Eight airplanes carrying passengers made emergency or unscheduled landings Thursday and yesterday as crew members smelled smoke, spotted fuel leaks and noticed other potentially dangerous conditions, authorities said.
In New Jersey, Eastern Airlines Flight 201 from Boston to Kansas City made an unscheduled landing at Newark International Airport yesterday after the pilot smelled smoke in the cockpit.
The plane carried 53 passengers and took off later in the afternoon after workers discovered no problems.
Also in New Jersey, two Continental Airlines flights from Newark, one heading for Chicago and another to St. Petersburg, Fla., returned to the airport after takeoff.
Chicago-bound Flight 635 returned when the pilot saw a warning light indicating that one of the plane's engines was leaking air, spokesman Jim Brigance said from the airline's headquarters in Houston.
Flight 679 from Newark to St. Petersburg experienced "engine problems after some distance," Brigance said. He would not say what the engine trouble was nor would he disclose how far the plane had flown.
In Atlanta, a fiberglass panel flew off the wing of Eastern Airlines Flight 711 bound for Las Vegas shortly after takeoff, but the plane returned to Hartsfield Atlanta International Airport without incident.
In Louisiana, Delta Flight 423 from Atlanta made an unscheduled stop yesterday because an oil pressure light went on, airline spokesmen said.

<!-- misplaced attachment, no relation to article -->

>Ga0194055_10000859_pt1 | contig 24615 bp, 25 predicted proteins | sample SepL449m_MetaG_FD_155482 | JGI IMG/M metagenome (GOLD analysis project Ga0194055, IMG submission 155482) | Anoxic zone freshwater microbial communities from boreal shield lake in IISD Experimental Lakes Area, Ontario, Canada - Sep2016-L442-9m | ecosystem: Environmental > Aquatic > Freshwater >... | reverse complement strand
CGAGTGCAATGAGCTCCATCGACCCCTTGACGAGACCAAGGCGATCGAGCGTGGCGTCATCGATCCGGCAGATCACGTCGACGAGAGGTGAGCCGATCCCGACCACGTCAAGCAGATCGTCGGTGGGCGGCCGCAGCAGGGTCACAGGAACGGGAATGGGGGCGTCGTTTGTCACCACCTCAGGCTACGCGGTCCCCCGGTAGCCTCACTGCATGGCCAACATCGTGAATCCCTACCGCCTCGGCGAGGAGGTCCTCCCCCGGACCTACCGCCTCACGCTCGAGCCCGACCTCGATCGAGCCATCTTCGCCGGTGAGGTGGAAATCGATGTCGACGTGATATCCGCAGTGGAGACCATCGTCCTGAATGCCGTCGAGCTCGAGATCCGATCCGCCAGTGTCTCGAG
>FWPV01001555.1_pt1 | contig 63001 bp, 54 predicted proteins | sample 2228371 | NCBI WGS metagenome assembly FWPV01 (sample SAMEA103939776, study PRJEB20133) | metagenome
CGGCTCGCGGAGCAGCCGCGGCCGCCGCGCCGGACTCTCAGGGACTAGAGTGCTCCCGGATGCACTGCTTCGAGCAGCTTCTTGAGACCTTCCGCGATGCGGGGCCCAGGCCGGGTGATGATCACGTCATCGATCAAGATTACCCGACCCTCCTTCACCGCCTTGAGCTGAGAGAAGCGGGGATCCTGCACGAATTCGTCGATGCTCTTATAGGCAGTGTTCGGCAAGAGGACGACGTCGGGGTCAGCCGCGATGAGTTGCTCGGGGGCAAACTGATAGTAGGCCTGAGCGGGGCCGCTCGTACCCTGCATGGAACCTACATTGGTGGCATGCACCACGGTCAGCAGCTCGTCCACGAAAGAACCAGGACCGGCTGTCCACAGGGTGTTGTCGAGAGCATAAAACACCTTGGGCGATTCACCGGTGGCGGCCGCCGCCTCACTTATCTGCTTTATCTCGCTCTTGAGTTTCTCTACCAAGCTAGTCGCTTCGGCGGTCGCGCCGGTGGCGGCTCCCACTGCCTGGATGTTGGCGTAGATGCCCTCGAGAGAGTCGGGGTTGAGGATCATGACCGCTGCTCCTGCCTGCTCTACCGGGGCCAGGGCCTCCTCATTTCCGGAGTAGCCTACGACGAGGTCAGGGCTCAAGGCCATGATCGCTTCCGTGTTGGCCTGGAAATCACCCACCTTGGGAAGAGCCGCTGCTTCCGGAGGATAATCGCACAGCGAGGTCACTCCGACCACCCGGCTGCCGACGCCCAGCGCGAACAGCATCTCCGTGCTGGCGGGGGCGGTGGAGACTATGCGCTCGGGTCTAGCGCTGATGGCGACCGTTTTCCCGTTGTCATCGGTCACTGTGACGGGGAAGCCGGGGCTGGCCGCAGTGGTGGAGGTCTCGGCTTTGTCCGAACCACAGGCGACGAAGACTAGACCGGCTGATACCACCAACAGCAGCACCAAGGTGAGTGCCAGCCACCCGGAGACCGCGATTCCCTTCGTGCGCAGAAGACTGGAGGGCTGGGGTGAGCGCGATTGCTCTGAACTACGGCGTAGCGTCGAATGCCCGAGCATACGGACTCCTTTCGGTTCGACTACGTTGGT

The 757 jet with 76 aboard landed safely at Shreveport Regional Airport.
No one was in danger and no engines went out, according to Delta Airlines spokesman Bill Berry in Atlanta.
He said the plane reboarded passengers for the flight to San Diego after mechanics found no problem.
A cargo jet sustained substantial damage yesterday when it skidded off a rain-slickened runway in Chicago shortly after aborting takeoff, a Federal Aviation Administration spokeswoman said.
There were no injuries aboard the plane at O'Hare International Airport.
In New Mexico, an American Airlines jet was forced to make an emergency landing Thursday in Albuquerque when one of its two engines failed.
Flight 35, with 139 passengers, was en route to Los Angeles from Dallas. The flight was canceled and passengers were rerouted to other airplanes.
"There was no disturbance in altitude," said Sondra Byington, an airline spokeswoman.
"Most likely the passengers didn't even notice a difference."
Passenger Hal Waldman of Dallas said one of the flight attendants began crying when the pilot announced the engine had failed and an emergency landing was in order.
The plane, a McDonnell Douglas MD80, is identical to the one that crashed in Detroit on Sunday.
Also on Thursday, a Northwest Airlines jet bound for Memphis and Houston had to turn back to Philadelphia International Airport after crew members saw fuel flowing from a wing tip, and a Piedmont Airlines flight had to make an unscheduled stop in Syracuse, N.Y., after a cockpit light went on indicating problems with the landing gear.